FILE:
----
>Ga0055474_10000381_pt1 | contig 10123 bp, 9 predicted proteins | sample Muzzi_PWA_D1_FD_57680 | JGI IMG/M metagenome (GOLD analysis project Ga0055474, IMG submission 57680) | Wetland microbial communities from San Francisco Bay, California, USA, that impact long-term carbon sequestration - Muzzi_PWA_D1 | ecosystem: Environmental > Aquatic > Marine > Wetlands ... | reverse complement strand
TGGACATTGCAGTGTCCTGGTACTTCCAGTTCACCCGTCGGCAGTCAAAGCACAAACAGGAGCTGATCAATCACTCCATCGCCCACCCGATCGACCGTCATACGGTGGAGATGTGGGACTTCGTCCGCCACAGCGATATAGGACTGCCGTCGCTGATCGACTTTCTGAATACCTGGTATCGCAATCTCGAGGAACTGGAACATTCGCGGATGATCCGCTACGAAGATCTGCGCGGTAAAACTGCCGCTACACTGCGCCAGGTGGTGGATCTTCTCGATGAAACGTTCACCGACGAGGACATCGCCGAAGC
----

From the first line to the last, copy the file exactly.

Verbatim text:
>Ga0055474_10000381_pt1 | contig 10123 bp, 9 predicted proteins | sample Muzzi_PWA_D1_FD_57680 | JGI IMG/M metagenome (GOLD analysis project Ga0055474, IMG submission 57680) | Wetland microbial communities from San Francisco Bay, California, USA, that impact long-term carbon sequestration - Muzzi_PWA_D1 | ecosystem: Environmental > Aquatic > Marine > Wetlands ... | reverse complement strand
TGGACATTGCAGTGTCCTGGTACTTCCAGTTCACCCGTCGGCAGTCAAAGCACAAACAGGAGCTGATCAATCACTCCATCGCCCACCCGATCGACCGTCATACGGTGGAGATGTGGGACTTCGTCCGCCACAGCGATATAGGACTGCCGTCGCTGATCGACTTTCTGAATACCTGGTATCGCAATCTCGAGGAACTGGAACATTCGCGGATGATCCGCTACGAAGATCTGCGCGGTAAAACTGCCGCTACACTGCGCCAGGTGGTGGATCTTCTCGATGAAACGTTCACCGACGAGGACATCGCCGAAGC